Are We Finally About to Connect EDI's Last Mile?

By taking advantage of new technology and the evolution of electronic invoicing communities, companies can extend their EDI investments and realize previously unattainable success


  • AP departments would not have nearly the paper burden they currently have and could process invoices in a timely, accurate manner;
  • Supplier inquiries such as "when will I get paid?" would be eliminated;
  • Purchasing departments could dictate favorable terms with suppliers;
  • Finance departments would enjoy increased margins.

There are options for companies looking to extend their EDI investment to suppliers regardless of their size. For example, electronic invoicing communities connect suppliers and buyers through hosted solutions delivered via software as a service (SaaS). The hosted communities serve as an intermediary that converts whatever a supplier sends (in terms of invoice format) to whatever the buyer needs. ( Figure 1.) For example, if a supplier wants to submit an invoice in XML (a common data format) and the buyer company wants to receive EDI, the community will translate the data accordingly. Thus, a business can leverage its EDI investment by extending it to suppliers without actually requiring the supplier to submit EDI.

Not All Communities Are Alike

When researching electronic invoicing communities it is critical to look for important characteristics. Because supplier adoption is the key to extending your EDI investment (or any electronic invoicing project for that matter) the community must remove all barriers to supplier adoption.

A report issued in September 2008 from Forrester Research states: "One of the biggest challenges in the electronic invoicing presentment and payment (EIPP) market has been getting electronic invoice data from vendors that still primarily send out paper invoices."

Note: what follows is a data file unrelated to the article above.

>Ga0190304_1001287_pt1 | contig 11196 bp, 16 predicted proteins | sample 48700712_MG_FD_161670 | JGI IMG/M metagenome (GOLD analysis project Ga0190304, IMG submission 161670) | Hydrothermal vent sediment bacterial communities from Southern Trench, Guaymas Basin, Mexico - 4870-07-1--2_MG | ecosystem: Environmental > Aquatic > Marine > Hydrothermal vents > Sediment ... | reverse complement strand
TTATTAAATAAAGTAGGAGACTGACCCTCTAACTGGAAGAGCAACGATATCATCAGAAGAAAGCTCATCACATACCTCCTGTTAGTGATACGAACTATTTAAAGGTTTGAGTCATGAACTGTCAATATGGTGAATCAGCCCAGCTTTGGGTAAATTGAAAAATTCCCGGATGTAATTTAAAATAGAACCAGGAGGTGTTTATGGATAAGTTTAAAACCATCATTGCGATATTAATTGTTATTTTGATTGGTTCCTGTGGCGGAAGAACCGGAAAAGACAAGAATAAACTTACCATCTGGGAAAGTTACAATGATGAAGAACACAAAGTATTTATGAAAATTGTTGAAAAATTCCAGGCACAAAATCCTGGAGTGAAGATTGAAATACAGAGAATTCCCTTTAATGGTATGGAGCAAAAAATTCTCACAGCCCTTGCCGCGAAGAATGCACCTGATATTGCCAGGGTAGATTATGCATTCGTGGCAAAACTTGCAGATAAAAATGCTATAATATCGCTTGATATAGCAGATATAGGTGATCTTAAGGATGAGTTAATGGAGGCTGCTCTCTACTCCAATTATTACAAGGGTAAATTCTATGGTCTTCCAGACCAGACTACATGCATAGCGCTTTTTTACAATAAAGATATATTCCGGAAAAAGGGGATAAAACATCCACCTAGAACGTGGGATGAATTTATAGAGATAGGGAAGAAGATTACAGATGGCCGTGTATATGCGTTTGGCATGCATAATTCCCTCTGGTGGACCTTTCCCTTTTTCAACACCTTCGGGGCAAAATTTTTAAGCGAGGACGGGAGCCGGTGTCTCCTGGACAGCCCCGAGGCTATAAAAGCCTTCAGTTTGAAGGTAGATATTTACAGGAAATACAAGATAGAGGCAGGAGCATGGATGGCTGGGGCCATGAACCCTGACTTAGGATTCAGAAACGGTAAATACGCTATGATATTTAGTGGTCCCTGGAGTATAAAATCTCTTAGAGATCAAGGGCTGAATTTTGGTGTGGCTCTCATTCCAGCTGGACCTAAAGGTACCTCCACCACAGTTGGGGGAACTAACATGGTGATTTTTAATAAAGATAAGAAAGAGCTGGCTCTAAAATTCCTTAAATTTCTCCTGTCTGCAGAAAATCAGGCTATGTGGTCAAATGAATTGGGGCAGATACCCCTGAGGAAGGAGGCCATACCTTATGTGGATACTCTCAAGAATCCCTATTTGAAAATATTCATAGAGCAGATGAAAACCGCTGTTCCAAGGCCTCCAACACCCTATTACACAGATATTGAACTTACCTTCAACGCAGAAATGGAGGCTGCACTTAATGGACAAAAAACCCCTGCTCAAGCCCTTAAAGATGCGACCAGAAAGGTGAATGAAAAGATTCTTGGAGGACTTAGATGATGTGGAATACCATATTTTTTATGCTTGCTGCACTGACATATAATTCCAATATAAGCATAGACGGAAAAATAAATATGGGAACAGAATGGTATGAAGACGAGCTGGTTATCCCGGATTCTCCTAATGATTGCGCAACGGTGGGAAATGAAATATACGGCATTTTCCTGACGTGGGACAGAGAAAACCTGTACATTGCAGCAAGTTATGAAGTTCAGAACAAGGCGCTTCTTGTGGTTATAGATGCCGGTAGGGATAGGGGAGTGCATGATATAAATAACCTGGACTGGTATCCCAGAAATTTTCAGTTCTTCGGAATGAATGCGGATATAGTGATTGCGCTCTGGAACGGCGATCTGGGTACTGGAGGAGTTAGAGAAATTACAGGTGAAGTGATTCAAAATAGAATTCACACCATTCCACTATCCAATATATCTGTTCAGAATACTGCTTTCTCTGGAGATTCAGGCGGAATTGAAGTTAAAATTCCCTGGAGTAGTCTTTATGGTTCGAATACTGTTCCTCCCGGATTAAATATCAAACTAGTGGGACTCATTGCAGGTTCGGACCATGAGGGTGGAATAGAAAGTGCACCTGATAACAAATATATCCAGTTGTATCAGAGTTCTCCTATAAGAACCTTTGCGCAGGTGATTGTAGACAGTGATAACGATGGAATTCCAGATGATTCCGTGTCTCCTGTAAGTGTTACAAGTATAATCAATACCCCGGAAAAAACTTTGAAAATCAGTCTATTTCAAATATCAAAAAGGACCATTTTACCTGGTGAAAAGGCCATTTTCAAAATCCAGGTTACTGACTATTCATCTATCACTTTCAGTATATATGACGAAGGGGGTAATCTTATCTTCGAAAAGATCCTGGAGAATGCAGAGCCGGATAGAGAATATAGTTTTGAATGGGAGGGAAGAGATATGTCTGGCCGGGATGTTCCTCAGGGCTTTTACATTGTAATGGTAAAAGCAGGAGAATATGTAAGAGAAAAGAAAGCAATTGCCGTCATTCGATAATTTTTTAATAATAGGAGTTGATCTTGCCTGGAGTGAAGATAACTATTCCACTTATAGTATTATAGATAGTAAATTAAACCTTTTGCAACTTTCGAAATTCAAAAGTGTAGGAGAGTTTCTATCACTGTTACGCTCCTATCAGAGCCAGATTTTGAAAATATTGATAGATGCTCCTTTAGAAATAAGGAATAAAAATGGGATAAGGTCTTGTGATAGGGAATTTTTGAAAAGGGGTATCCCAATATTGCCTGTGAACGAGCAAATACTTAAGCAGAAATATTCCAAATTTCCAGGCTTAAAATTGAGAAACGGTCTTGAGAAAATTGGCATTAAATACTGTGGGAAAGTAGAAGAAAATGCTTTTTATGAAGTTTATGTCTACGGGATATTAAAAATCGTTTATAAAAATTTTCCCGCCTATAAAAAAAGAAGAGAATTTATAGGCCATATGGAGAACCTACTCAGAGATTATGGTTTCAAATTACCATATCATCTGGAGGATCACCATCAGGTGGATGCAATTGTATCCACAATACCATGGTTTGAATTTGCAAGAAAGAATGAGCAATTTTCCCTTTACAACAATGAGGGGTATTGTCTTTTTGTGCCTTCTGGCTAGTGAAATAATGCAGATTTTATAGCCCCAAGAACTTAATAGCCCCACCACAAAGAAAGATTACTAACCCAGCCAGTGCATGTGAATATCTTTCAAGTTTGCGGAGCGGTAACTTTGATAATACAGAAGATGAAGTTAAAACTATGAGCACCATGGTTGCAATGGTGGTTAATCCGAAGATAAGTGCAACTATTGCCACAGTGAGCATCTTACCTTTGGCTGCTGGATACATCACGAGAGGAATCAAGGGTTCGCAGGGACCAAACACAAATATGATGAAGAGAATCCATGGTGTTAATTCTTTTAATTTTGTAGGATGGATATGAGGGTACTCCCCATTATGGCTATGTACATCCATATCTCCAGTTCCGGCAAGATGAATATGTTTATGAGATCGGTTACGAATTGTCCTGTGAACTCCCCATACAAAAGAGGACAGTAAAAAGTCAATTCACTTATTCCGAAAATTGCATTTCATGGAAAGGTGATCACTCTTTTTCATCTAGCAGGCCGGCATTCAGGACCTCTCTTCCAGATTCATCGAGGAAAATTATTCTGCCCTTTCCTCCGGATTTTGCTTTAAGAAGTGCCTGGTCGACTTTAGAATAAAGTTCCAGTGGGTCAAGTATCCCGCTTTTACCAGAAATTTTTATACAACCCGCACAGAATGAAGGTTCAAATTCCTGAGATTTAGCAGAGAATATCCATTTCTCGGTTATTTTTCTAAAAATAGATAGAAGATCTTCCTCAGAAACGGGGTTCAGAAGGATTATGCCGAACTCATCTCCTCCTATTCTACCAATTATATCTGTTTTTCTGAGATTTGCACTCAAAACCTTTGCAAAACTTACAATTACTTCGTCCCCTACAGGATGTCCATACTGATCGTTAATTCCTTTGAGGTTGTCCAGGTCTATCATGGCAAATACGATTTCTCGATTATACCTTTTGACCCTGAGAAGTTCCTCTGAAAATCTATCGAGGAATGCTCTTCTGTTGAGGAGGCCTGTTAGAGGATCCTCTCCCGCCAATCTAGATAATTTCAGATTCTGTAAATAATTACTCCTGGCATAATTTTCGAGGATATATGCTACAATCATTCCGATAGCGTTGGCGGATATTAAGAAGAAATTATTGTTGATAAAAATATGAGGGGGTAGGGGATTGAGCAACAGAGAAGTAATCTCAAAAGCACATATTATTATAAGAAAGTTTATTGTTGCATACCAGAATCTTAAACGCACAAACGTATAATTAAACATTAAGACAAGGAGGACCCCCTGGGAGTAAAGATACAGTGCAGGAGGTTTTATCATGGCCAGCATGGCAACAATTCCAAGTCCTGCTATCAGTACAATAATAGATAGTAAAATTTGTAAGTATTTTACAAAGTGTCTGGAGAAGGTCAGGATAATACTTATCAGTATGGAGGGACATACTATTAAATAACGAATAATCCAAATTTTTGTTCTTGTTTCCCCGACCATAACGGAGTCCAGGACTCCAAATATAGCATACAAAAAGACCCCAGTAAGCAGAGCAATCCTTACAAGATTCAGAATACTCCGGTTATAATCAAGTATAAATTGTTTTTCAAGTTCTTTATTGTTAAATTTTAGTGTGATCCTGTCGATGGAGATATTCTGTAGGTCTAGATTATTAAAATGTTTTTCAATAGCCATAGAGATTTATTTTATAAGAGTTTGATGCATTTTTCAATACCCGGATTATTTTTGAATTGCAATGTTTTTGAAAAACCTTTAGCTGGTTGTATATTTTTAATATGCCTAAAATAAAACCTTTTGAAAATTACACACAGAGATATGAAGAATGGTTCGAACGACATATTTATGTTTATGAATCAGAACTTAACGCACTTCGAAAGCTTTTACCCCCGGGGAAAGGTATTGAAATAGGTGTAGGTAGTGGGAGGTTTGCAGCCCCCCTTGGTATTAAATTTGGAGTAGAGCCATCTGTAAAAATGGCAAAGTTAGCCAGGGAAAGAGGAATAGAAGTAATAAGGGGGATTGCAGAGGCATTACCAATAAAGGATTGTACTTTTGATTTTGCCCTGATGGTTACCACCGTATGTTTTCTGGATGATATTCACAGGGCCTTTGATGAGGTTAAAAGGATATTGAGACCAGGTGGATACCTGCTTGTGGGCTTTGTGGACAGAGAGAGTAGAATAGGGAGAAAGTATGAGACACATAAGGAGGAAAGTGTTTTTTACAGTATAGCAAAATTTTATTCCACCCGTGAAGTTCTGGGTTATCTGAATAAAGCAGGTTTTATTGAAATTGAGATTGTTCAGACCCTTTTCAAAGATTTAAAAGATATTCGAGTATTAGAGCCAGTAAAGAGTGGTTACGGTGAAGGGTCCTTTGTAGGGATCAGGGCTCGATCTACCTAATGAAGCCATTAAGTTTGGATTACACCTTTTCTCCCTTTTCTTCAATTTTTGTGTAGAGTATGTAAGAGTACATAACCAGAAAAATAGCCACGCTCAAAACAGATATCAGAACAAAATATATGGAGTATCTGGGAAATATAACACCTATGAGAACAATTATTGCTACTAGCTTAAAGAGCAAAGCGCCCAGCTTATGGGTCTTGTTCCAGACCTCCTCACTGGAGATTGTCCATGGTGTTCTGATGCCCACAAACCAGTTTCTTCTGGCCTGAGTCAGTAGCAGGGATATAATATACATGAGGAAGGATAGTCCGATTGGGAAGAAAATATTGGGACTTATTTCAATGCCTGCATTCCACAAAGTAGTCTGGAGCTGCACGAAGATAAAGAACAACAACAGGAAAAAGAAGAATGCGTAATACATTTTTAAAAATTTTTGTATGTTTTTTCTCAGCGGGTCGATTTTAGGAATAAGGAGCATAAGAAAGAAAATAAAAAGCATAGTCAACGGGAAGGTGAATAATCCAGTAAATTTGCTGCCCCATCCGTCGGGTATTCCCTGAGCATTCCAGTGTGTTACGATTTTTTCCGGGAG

Following are a few best practices to adhere to:

  • Suppliers should not be forced to type invoices into a Web portal. Suppliers should have the option to submit invoices directly from their existing billing system;
  • Suppliers should be able to connect to the community in minutes;
  • Suppliers should not have to pay for implementation costs;
  • Suppliers should be able to connect to the community without investing their own IT resources;
  • The electronic invoicing community should provide supplier on-boarding and recruiting services so the buyer is not responsible for supplier participation.

Conclusion

By taking advantage of new technology and the evolution of electronic invoicing communities, companies can extend their EDI investments and realize previously unattainable success. Not all communities have the ability to fulfill the promise of reduced paper, so it is important to look for communities that maximize supplier participation by removing technical and financial barriers to supplier adoption.

About the Author: Shan Haq is vice president of Marketing and Product Management at Transcepta (www.transcepta.com), a provider of electronic invoicing solutions.

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